What would you do if you found a bug that could create money out of thin air?
Dutch web application boffins VI Company found one in popular cryptocurrency exchange Coinbase and used it to net themselves a cool $10,000.
Luckily for Coinbase, the bug finders earned their cash by reporting the issue to the exchange’s bug bounty program rather than by milking its broken code.
The trouble started when VI Company came up with the festive wheeze of giving out ether (the currency used by the Ethereum platform and the world’s second most popular cryptocurrency) as Christmas presents.
…we had some wallets which returned an error when we tried sending Ethereum there. This, in turn, stopped the execution of the smart contract and reversed all transactions as we expected it to do.
… one of our colleagues, who decided to use Coinbase as his wallet, told us he received the Ethereum.
After a bit of testing the company confirmed that it wasn’t a one-off. Every time it attempted to add ether to Coinbase wallets then the money would arrive without ever being sent.
Lo and behold we could reliably reproduce this bug and add Ethereum to our Coinbase wallets without ever sending any.
Although little information about the bug itself has been disclosed it seems that if the Ethereum-based smart contract hit a snag while it was running it would roll back any transactions it had run up to that point, a roll back Coinbase didn’t match.
The Ethereum platform is a complex beast that’s hosted its fair share of bugs-with-consequences.
Ethereum’s highlight reel includes a buggy wallet that froze $300 million, a flaw that was itself introduced by a smart wallet update designed to plug a hole that had been abused to extricate another $32 million.
That happened around a year after another theft of about $55 million from Ethereum’s now infamous DAO (Decentralized Autonomous Organization) program.
The money-for-nothing bug found by VI Company didn’t exist in Ethereum or one of the buggy smart-thingamies that runs in it though, this time the bug was in the Coinbase exchange.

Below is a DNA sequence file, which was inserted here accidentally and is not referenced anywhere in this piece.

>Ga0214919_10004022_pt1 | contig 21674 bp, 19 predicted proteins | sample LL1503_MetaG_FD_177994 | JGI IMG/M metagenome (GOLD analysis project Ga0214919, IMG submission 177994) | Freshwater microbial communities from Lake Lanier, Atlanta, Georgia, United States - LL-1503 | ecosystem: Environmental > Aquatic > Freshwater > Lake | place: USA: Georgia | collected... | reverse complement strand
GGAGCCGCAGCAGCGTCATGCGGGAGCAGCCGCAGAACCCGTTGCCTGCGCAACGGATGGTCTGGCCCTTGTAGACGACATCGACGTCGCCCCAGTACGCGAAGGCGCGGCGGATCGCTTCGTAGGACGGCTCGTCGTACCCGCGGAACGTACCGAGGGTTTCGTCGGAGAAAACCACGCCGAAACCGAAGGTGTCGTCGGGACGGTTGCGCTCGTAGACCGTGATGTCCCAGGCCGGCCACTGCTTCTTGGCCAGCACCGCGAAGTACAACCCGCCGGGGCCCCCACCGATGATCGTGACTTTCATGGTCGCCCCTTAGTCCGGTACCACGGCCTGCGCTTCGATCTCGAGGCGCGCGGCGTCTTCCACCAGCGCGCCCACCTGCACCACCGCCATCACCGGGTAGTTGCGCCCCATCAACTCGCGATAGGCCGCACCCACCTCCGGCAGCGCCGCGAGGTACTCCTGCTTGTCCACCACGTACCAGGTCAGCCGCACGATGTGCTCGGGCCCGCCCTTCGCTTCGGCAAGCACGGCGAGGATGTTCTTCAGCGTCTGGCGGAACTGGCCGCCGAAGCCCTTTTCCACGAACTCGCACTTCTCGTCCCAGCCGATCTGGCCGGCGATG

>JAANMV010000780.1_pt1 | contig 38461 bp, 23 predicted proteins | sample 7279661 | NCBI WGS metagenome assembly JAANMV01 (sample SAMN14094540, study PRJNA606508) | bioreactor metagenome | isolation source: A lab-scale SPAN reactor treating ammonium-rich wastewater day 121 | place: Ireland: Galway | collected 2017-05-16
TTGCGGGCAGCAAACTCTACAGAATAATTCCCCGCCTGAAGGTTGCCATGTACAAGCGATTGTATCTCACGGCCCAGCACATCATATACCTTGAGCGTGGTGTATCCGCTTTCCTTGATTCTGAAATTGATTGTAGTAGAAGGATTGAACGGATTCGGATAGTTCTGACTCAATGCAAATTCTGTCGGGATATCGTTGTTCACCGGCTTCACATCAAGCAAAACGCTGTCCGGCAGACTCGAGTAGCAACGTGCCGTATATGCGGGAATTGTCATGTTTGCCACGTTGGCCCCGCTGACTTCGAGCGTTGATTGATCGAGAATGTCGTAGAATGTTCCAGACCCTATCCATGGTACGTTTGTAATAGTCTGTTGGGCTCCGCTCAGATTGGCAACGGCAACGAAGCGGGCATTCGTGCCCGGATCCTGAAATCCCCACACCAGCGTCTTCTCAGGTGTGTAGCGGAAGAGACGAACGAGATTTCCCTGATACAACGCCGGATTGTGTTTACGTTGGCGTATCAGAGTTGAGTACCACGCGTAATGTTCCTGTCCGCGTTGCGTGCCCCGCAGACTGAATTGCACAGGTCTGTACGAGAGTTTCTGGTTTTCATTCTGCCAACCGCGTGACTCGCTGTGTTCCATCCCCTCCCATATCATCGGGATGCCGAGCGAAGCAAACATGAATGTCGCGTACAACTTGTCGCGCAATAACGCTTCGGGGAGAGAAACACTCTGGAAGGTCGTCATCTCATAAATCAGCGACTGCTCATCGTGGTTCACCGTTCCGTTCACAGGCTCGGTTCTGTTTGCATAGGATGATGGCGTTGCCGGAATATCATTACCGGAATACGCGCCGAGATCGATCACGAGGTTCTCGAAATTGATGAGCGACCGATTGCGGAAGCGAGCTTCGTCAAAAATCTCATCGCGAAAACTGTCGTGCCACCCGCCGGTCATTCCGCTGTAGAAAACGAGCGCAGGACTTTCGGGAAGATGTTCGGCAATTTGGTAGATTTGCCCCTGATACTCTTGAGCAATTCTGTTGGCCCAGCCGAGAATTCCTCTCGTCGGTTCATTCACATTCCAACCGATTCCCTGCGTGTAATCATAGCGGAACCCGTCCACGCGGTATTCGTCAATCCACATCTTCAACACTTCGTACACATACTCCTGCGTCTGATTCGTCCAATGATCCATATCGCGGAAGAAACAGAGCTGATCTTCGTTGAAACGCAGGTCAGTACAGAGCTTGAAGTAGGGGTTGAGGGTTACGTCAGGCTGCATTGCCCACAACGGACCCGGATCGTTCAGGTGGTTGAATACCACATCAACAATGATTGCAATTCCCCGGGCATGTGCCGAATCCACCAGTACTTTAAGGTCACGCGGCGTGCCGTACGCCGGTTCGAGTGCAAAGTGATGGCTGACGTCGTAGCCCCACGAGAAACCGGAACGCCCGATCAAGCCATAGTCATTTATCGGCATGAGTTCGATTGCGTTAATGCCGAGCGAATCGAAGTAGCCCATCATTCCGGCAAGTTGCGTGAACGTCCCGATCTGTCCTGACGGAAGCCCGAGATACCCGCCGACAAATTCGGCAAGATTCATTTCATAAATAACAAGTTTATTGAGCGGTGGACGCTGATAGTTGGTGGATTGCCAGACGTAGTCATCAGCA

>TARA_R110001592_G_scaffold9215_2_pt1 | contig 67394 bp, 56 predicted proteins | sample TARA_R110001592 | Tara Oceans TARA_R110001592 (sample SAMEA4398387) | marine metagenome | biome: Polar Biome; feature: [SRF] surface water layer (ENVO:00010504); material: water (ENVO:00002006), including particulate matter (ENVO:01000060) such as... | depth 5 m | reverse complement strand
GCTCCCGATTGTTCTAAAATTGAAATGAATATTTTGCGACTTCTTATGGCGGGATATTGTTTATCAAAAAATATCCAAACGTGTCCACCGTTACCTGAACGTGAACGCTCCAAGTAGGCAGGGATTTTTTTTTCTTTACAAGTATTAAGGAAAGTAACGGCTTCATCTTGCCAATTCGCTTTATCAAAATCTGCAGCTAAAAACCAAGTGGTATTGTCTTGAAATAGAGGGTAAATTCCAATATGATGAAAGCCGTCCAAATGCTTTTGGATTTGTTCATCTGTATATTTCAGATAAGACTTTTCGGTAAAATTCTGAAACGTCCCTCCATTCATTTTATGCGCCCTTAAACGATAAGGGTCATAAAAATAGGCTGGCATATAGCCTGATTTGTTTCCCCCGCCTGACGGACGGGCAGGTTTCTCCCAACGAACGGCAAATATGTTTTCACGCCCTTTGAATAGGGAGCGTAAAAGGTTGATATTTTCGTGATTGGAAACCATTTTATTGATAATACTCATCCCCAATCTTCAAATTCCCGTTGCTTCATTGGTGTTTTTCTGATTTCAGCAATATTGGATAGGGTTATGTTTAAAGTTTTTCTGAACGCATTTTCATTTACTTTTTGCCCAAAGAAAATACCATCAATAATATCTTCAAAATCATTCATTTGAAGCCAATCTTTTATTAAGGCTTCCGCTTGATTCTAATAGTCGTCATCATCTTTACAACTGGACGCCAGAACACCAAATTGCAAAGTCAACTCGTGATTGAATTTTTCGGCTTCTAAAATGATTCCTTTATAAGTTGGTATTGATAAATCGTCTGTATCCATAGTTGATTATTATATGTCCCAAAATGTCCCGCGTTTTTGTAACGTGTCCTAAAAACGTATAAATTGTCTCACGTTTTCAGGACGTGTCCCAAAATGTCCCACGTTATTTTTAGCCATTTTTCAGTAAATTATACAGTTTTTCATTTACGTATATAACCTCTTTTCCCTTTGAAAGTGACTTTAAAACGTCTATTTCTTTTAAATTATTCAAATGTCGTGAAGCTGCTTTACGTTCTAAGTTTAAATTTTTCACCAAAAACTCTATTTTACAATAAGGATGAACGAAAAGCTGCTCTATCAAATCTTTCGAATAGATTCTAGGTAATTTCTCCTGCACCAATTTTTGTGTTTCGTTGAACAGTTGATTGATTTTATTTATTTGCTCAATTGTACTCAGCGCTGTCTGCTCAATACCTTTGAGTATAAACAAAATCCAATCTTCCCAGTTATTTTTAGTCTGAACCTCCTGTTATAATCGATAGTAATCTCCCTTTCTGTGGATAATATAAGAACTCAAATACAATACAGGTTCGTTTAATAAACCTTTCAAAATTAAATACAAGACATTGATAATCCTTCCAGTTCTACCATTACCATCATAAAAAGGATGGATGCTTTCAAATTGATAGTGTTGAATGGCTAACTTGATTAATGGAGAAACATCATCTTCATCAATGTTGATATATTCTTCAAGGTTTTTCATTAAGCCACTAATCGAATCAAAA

Surprised? Probably not.
If there’s one thing that makes the hair-raising adventures of the Ethereum platform look unexciting, it’s the febrile exchange ecosystem that supports the trading of cryptocurrencies.
Cryptocurrency trading is run through with accusations of insider trading, scams and thieving owners, and it’s punctuated by colossal thefts of surprisingly valuable digital widgets you’ve never heard of. Thefts like Coincheck’s recent loss of half a billion dollars worth of, er, NEMs.
Thankfully, and not by accident, this bug was stomped on before anyone lost their shift.
If cryptocurrency exchanges are going to improve their image, and the chance of users holding on to their cryptocash, then they have to take security seriously, and been seen to do so.
By running a HackerOne bug bounty program Coinbase offer an incentive for people to find bugs and a clear, open channel through which it can learn about them and act.
In this case it moved to fix the flaw within a few short hours of learning about it.
2 comments on “The bug that made free money”
Isn’t that what banks do every day?
Okay I’m stumped here. They’re saying that they transferred the Ether, then it came back and stayed in the transferred. So the Ether was duplicated, how can that even be? Isn’t each unique and this would cause the databases/ledgers to flip out that there are two of the same in different places? This sounds like a serious ledger issue which would require patching all ledgers for Ether, but what if someone has a prior version of the ledger and decides to double their holdings before updating – or is there only one ledger for Ether?